How To Can Chicken (Step By Step Guide With Pictures)

Rhona Reid
By Rhona Reid March 16, 2017 12:45

How To Can Chicken (Step By Step Guide With Pictures)

Canning chicken is something our great-grandparents knew all about.  Preserving game and surplus meat for the leaner months or for your prepping reserves is a technique that’s well worth getting to grips with.

Water Bath or Pressure Canner?

First, it’s worth noting that many of our ancestors canned chicken without pressure canners, using a crockpot and a rolling boil.  Chicken is a low acid food and we know that canning it in this way carries a risk of botulism.  Why?  Well, simply because it’s not possible to replicate the temperatures needed to destroy any spores using a regular water bath method.

On the other hand, our grandparents usually lived to tell the tale, but it’s ultimately your call.  If you have a pressure cooker or canner, then follow the instructions to the end of Step 3; then check the manufacturer’s guidance for cooking up the jars and take a look at the processing times from the USDA on home canning meats at different altitudes to check what applies to you.

Related: How To Preserve Beef in Glass Jars

It’s also worth taking your time and making doubly sure that everything is scrupulously clean.

You’ll need:

  • Fresh chicken
  • Salt
  • Jars with lids/seals suitable for preserving at high temperatures

#Step 1

Sterilize your jars by putting them through a hot cycle in the dishwasher, or cleaning by hand in very hot water with detergent and drying in the oven. Use the jars while still hot.  If you’re using a pressure canner, then the jars and lids must be completely clean, but not necessarily sterilized.

#Step 2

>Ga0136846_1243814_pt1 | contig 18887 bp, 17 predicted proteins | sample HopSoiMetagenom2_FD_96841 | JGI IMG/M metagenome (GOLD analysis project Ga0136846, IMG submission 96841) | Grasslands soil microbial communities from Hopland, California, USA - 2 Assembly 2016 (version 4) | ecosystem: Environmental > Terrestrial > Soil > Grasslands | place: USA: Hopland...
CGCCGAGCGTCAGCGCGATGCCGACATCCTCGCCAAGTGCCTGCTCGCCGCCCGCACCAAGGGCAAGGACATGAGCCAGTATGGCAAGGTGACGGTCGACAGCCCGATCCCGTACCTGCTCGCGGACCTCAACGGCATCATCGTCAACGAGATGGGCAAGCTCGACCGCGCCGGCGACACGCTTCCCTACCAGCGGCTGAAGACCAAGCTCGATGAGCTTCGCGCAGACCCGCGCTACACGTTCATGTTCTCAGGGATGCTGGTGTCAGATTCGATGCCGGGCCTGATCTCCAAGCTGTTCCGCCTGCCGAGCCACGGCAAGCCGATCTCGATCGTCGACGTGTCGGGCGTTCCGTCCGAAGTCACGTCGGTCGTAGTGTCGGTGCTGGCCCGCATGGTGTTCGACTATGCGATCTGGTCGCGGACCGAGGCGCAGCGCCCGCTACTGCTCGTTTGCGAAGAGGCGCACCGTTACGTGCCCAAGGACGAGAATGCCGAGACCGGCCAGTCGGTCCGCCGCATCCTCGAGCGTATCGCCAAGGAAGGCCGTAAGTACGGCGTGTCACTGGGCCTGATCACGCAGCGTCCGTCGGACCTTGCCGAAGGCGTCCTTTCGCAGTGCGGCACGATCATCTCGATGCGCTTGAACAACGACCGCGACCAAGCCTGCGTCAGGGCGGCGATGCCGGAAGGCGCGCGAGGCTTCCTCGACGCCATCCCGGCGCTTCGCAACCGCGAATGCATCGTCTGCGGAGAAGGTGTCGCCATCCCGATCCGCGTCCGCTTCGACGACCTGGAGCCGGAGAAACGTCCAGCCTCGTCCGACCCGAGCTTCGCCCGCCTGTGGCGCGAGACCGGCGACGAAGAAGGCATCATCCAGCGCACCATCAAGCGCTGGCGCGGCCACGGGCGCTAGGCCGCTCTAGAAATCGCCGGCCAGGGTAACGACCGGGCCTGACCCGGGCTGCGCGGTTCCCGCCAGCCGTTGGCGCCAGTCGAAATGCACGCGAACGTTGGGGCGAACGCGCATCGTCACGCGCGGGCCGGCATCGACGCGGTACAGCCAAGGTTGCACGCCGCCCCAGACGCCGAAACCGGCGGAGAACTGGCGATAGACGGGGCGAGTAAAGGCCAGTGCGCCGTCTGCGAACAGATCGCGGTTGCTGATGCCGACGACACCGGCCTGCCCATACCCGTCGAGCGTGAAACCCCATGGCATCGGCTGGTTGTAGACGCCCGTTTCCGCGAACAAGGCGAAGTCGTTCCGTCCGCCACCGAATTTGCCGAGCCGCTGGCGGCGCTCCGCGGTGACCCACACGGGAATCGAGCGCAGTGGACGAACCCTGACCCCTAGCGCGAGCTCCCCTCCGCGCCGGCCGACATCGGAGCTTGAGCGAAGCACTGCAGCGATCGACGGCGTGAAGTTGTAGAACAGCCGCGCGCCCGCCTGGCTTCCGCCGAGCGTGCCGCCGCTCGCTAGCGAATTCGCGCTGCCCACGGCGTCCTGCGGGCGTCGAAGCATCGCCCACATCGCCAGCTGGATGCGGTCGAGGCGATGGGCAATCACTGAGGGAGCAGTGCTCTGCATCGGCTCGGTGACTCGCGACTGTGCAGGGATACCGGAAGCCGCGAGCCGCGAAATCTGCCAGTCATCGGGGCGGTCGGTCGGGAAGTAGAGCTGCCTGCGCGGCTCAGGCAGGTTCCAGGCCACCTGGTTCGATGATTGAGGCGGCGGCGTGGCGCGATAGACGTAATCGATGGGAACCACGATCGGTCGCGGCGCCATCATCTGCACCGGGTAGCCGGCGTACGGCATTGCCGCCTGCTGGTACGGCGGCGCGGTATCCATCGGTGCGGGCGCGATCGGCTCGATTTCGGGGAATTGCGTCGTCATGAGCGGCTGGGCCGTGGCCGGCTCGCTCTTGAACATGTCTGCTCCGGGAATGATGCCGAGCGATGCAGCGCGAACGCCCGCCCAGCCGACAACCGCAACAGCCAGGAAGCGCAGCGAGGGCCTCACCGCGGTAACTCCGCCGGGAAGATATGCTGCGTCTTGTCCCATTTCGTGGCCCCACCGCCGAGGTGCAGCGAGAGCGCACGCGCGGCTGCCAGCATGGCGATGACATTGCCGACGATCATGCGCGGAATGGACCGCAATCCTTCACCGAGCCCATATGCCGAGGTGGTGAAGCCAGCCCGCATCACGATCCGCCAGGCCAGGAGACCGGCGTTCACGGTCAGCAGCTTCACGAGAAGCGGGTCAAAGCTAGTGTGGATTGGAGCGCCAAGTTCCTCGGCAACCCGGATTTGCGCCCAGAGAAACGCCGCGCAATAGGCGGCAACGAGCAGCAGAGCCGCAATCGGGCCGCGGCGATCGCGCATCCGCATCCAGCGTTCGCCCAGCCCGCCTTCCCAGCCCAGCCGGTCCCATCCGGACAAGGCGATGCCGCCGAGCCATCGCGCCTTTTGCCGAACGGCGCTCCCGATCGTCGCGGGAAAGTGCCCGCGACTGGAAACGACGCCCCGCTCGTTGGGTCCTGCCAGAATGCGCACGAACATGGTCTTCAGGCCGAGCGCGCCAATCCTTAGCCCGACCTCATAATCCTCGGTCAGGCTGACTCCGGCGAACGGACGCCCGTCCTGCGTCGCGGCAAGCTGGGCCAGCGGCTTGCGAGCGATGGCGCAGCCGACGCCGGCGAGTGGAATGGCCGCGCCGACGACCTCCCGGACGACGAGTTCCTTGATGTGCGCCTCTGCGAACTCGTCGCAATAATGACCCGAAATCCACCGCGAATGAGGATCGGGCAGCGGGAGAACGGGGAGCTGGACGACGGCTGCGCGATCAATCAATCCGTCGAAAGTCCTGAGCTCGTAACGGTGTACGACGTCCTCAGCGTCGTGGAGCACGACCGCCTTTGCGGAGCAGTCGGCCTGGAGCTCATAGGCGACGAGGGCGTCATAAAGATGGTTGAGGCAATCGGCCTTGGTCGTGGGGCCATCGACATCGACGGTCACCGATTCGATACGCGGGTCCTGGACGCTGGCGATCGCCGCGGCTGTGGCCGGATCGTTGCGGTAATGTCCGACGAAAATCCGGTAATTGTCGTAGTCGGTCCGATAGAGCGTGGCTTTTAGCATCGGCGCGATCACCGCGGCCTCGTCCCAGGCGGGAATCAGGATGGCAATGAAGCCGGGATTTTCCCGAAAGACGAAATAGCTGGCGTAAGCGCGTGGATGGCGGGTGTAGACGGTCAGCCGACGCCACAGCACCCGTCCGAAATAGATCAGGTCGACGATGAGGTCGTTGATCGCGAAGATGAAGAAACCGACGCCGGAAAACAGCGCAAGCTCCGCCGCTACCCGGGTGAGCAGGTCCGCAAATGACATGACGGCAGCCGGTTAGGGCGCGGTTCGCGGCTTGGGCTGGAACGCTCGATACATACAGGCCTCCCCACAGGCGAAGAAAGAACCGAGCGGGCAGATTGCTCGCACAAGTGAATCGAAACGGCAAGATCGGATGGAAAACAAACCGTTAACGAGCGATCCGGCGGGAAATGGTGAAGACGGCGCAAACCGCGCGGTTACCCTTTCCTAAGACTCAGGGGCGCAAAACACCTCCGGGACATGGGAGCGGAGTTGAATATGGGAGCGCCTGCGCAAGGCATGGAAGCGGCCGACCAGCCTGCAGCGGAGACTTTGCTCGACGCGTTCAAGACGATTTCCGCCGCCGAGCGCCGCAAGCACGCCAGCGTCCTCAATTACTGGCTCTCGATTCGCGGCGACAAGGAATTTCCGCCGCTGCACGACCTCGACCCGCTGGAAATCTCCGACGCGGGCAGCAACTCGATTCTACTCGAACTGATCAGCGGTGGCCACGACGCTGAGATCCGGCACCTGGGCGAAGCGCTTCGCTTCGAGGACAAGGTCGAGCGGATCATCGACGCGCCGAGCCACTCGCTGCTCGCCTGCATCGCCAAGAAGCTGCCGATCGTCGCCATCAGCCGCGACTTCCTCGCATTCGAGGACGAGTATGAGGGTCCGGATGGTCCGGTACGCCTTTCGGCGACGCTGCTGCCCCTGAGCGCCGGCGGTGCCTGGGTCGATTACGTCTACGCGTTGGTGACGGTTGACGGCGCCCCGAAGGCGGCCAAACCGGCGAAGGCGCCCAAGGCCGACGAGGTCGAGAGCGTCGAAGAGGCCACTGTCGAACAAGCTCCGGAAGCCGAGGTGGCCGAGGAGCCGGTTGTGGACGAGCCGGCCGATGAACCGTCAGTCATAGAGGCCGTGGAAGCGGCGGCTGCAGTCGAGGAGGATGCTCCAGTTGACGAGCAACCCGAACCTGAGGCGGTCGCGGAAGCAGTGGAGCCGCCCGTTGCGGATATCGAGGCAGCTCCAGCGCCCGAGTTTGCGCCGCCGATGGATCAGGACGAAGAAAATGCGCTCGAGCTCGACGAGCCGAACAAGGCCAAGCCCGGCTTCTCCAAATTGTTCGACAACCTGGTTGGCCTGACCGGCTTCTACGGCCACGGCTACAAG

Chop your chicken into approximately 1-inch pieces, discarding any fatty parts and using only the lean white meat for canning. The carcass can be boiled for stock and stripped of the remaining meat for later use. How To Can Chicken Step 2

#Step 3

Pack the lean chicken pieces into ½ pint jars, pressing lightly and filling to within ¾ inch of the top of the jar, adding a very small amount of salt between layers.How To Can Chicken Step 3

You don’t need to add any liquid; the chicken will produce its own broth during the canning process.How To Can Chicken Step 3.1

#Step 4

Place into a stockpot deep enough to completely submerge the jars and fill with water. Note that if using a pressure canner, the jars usually don’t need to be submerged.  Bring to the boil, cover and keep on a rolling simmer for two – three hours (a pressure canner will take less time), topping up the water when necessary.How To Can Chicken Step 3.2

#Step 5

Remove the jars carefully and check that the seal is intact. The contents of any jars that don’t have an intact seal should be used immediately, refrigerated for up to three days or frozen.How To Can Chicken Step 4